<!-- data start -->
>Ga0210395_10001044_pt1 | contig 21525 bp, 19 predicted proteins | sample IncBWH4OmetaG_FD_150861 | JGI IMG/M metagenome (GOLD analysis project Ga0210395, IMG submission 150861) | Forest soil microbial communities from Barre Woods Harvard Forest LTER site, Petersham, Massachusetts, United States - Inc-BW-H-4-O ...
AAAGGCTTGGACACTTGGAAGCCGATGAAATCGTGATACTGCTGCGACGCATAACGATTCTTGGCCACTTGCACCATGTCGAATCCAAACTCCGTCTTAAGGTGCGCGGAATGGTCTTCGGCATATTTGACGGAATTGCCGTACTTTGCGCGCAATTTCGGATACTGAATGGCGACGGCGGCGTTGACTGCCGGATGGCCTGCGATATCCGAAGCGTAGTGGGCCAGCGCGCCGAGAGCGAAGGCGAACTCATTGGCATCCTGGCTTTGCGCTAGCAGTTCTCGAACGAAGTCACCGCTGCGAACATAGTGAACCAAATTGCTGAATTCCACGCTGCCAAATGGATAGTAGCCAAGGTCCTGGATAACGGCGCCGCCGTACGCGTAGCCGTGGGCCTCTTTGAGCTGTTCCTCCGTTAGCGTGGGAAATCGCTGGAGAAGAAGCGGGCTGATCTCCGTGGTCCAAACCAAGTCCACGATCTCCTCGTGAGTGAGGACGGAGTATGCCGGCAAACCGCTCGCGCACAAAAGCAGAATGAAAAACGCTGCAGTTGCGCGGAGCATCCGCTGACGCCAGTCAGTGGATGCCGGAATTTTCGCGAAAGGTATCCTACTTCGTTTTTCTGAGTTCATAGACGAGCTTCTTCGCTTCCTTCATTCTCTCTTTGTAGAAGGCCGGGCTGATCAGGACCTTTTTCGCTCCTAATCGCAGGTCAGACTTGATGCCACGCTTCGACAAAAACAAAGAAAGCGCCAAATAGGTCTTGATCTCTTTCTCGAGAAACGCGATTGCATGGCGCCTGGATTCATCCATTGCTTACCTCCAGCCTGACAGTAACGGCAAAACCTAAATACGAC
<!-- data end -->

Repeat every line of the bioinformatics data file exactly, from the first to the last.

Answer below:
>Ga0210395_10001044_pt1 | contig 21525 bp, 19 predicted proteins | sample IncBWH4OmetaG_FD_150861 | JGI IMG/M metagenome (GOLD analysis project Ga0210395, IMG submission 150861) | Forest soil microbial communities from Barre Woods Harvard Forest LTER site, Petersham, Massachusetts, United States - Inc-BW-H-4-O ...
AAAGGCTTGGACACTTGGAAGCCGATGAAATCGTGATACTGCTGCGACGCATAACGATTCTTGGCCACTTGCACCATGTCGAATCCAAACTCCGTCTTAAGGTGCGCGGAATGGTCTTCGGCATATTTGACGGAATTGCCGTACTTTGCGCGCAATTTCGGATACTGAATGGCGACGGCGGCGTTGACTGCCGGATGGCCTGCGATATCCGAAGCGTAGTGGGCCAGCGCGCCGAGAGCGAAGGCGAACTCATTGGCATCCTGGCTTTGCGCTAGCAGTTCTCGAACGAAGTCACCGCTGCGAACATAGTGAACCAAATTGCTGAATTCCACGCTGCCAAATGGATAGTAGCCAAGGTCCTGGATAACGGCGCCGCCGTACGCGTAGCCGTGGGCCTCTTTGAGCTGTTCCTCCGTTAGCGTGGGAAATCGCTGGAGAAGAAGCGGGCTGATCTCCGTGGTCCAAACCAAGTCCACGATCTCCTCGTGAGTGAGGACGGAGTATGCCGGCAAACCGCTCGCGCACAAAAGCAGAATGAAAAACGCTGCAGTTGCGCGGAGCATCCGCTGACGCCAGTCAGTGGATGCCGGAATTTTCGCGAAAGGTATCCTACTTCGTTTTTCTGAGTTCATAGACGAGCTTCTTCGCTTCCTTCATTCTCTCTTTGTAGAAGGCCGGGCTGATCAGGACCTTTTTCGCTCCTAATCGCAGGTCAGACTTGATGCCACGCTTCGACAAAAACAAAGAAAGCGCCAAATAGGTCTTGATCTCTTTCTCGAGAAACGCGATTGCATGGCGCCTGGATTCATCCATTGCTTACCTCCAGCCTGACAGTAACGGCAAAACCTAAATACGAC